Duplicate content from your own site – it is a sad fact that many content management systems (CMS) are great at helping beginners spend their time writing great original content rather than trying to learn web-design and html, but really lag behind when it comes to being search engine friendly.

WordPress is one example of a CMS, and it will generally put duplicates of your content all over the joint – for instance, you’ll find this article on the front page of my blog, under the SEO discussions category, and in the archive for March on this site, and they’ll all have different URL’s.Find out about avoiding duplicate content in CMS like wordpress here.

Another cause of duplicate content can be Canonicalization issues – that is where the www and non-www versions of your site are indexed as seperate websites, when in fact they are the same. read more about them in our primer on canonicalization issues here.

Not enough pagerank – is your site more than a few months old? Do you have many other sites linking to you?

If the answer to any of these questions is no, it’s likely that you are in the ‘sandbox’, a kind of purgatory between being indexed and being deindexed.

Some people claim the ‘sandbox’ is an actual step one needs to go through (ie 3 months of not being indexed) while Google gains trust in your site, but that’s just not the case – it’s more about how many people link to you rather than any deliberate ‘temporary ban’ on indexing for new sites.

Don’t believe me? I have one site ( which is almost entirely supplemental – that’s because it is very much a ‘niche’ site, and I haven’t bothered working on it too much – it’s been in the supplementals for months and months – eventually, one day, when it gets enough people linking to it, it will suddenly pop into the main index.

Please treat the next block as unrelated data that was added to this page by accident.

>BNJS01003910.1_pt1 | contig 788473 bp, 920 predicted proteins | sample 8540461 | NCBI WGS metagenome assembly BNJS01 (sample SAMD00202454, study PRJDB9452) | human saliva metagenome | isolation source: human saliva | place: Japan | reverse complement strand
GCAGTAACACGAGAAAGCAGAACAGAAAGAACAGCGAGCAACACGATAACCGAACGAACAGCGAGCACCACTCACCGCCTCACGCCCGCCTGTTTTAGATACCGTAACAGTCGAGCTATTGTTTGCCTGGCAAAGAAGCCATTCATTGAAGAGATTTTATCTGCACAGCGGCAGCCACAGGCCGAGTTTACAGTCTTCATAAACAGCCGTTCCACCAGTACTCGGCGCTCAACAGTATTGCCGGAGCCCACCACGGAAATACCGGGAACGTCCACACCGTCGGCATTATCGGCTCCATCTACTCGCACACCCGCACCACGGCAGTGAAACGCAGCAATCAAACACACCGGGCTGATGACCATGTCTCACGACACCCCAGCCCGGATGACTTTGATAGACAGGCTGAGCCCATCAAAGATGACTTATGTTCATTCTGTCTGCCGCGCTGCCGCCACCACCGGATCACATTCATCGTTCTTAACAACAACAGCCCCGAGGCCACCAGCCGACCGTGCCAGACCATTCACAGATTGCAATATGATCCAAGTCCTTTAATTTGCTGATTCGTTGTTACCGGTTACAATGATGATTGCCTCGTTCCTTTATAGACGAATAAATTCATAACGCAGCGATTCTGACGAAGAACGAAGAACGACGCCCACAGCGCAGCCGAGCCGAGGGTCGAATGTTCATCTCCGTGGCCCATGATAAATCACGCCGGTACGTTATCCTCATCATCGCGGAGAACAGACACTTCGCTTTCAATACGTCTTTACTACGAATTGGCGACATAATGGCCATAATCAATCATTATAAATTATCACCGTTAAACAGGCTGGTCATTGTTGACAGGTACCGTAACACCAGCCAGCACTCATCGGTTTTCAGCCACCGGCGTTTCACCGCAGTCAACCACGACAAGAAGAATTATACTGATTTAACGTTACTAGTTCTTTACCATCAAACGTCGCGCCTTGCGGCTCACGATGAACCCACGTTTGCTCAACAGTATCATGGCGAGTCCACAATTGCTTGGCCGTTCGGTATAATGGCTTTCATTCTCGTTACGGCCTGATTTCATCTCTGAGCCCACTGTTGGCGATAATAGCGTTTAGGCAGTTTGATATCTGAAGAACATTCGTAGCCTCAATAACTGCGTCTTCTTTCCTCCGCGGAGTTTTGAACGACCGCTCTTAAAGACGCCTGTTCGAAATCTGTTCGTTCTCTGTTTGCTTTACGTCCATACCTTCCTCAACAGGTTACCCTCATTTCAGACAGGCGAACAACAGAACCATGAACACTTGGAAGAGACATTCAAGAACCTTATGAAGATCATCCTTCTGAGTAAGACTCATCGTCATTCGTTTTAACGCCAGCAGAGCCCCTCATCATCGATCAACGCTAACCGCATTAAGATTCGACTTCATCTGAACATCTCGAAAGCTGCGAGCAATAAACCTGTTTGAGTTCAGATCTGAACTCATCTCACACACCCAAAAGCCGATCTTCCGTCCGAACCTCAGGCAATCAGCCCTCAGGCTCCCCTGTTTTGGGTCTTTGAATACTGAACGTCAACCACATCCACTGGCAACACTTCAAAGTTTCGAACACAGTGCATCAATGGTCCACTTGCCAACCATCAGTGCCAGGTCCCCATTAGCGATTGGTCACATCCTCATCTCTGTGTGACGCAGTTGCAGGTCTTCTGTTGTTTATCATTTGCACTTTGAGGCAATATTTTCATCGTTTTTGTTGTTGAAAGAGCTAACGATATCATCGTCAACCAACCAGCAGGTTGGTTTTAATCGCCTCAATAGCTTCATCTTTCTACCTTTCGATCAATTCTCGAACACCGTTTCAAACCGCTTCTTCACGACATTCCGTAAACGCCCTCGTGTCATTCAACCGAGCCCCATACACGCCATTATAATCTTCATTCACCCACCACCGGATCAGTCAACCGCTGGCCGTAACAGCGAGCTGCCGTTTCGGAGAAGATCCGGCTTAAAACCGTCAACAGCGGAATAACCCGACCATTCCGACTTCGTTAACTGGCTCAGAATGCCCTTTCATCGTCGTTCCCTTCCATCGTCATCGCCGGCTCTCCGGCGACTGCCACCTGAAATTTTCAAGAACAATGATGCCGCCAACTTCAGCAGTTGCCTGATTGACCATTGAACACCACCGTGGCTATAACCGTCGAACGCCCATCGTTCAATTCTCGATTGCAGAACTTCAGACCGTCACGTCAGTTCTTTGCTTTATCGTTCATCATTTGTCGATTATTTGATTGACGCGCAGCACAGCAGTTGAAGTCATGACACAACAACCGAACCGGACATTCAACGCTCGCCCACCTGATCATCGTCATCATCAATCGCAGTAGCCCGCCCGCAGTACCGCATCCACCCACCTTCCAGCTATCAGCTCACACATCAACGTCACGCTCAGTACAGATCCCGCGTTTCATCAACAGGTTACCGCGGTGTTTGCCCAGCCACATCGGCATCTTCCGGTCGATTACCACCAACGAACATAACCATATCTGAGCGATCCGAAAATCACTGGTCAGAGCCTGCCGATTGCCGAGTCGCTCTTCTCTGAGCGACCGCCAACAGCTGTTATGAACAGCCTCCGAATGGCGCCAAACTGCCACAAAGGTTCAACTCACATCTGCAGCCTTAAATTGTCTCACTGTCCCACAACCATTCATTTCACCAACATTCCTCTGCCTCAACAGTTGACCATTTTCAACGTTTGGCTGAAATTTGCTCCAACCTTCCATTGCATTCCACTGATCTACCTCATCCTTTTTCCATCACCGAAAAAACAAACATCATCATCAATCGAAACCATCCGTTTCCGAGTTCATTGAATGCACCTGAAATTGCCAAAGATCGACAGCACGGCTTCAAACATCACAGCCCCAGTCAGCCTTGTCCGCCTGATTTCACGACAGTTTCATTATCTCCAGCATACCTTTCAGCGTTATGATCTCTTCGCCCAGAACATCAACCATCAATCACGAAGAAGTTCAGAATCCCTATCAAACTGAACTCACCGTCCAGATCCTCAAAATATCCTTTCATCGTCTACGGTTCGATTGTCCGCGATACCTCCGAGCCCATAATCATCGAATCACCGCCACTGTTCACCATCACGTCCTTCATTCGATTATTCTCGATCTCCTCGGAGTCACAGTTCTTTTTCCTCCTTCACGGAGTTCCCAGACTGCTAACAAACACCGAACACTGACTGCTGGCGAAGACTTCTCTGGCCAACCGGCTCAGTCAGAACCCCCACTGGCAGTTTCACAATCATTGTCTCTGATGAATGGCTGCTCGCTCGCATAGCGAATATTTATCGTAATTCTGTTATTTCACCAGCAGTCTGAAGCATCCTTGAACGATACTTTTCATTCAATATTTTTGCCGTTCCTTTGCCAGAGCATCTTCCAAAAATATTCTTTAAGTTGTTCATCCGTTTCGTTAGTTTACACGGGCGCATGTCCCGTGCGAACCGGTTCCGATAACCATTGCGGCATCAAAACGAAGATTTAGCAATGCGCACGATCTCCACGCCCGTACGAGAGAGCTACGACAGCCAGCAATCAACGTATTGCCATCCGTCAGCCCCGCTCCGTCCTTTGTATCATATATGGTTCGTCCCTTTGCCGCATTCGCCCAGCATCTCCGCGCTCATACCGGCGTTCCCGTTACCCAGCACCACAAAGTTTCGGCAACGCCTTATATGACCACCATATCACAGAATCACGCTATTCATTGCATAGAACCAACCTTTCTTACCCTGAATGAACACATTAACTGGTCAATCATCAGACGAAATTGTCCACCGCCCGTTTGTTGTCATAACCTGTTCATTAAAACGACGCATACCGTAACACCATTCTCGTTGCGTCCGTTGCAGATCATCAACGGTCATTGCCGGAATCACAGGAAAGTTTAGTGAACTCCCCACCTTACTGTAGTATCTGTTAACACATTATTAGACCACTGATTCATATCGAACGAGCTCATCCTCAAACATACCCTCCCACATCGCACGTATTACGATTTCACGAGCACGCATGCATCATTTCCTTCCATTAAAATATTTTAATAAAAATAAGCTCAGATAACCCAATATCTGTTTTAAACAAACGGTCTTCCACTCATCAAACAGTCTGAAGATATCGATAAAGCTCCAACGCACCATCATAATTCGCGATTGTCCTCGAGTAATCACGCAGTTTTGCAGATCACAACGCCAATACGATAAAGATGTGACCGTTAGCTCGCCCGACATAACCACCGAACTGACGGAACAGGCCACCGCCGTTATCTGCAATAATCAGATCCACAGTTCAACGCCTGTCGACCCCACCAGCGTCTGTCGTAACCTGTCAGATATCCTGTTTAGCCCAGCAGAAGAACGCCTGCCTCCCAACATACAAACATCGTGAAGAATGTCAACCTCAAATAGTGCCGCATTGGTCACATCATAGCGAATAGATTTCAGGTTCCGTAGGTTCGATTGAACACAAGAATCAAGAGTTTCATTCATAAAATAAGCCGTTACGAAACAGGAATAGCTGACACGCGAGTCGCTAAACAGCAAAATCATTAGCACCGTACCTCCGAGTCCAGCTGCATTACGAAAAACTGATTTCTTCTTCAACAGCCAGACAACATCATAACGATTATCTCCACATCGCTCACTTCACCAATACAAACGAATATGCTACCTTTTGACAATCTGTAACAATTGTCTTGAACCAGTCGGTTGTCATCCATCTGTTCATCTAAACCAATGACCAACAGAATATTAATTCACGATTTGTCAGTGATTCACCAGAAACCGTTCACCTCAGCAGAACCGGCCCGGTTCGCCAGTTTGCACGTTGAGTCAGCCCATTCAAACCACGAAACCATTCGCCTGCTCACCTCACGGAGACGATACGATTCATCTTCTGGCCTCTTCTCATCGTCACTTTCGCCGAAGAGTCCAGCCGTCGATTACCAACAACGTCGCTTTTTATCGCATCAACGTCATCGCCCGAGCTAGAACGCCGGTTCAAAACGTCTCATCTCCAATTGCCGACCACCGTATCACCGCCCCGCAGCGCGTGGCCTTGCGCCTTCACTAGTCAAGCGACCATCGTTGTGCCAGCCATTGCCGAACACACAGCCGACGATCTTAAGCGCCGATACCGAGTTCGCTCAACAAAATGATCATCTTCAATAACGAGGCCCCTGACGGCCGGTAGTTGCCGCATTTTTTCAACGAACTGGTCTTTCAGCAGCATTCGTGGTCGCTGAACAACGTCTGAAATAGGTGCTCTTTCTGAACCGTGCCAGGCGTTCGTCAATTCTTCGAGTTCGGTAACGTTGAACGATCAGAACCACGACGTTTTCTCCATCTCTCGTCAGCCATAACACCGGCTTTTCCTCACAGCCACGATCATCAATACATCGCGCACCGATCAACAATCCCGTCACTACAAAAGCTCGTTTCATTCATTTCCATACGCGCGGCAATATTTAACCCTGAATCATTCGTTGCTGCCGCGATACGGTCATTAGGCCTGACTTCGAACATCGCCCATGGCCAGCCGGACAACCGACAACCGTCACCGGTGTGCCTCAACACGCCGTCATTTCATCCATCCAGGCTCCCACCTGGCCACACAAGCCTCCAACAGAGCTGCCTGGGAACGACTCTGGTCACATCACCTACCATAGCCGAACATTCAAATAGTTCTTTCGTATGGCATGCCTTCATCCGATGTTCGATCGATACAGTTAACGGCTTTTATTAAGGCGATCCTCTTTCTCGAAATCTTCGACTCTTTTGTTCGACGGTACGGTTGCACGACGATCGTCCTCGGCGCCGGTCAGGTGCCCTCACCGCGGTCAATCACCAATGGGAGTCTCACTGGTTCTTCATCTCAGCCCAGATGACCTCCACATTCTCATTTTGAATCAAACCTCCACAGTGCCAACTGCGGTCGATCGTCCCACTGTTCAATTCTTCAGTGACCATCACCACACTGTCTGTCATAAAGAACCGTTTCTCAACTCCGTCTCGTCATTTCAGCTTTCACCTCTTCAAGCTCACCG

This site ( is almost entirely indexed, and was within weeks of me starting it. Why? because it has content that other sites like linking to – as a result, Google considers it an important site, and makes pages I write available in their main index within days.

Is Having Supplementals a Bad Thing?

It can be. Are you presenting ‘niche’ content? If that’s the case, your pages will still be returned as answers to a google search whether they are supplemental or not.

If you are presenting mainstream content, supplementals can be a very bad thing. They make it very unlikely that your pages will be returned by a google search (other than using the site: modifier) at all.

Some people say that once your pages are in the supplemental index, they’ll be there for at least three months (until ‘supplemental bot’ comes for a visit) or perhaps forever. This may have been true in the past, but not anymore. Whether the supplemental index is the end of the road for your site is completely up to you.

My advice? Everyone should aim to have at least 80% of their ‘content’ pages in the main index. It is not that difficult to do.

Supplementals 101 – Bot Behaviour

First, a bit of ‘bot behavioural psychology’ :). I’ve been observing bot behaviour on this site, and others, for many years. During that time I’ve noticed they tend to behave in a set pattern:-

Bot behaviour and the ‘Infant Site’

  • When a site is first submitted, the bots will come and have a fairly deep look at the site, and usually within a few weeks you’ll find your index page listed.
  • From that point on, bots will continue to visit regularly, to check for interesting new content, but they seem unusually reticent to add new content to the google index.
  • At this early stage, it’s very difficult to get anything other than your main page indexed.
  • Googlebot will keep on visiting your site pretty regularly, and at some stage or another you’ll notice some of your other pages appearing in the index, but they will be mainly supplemental.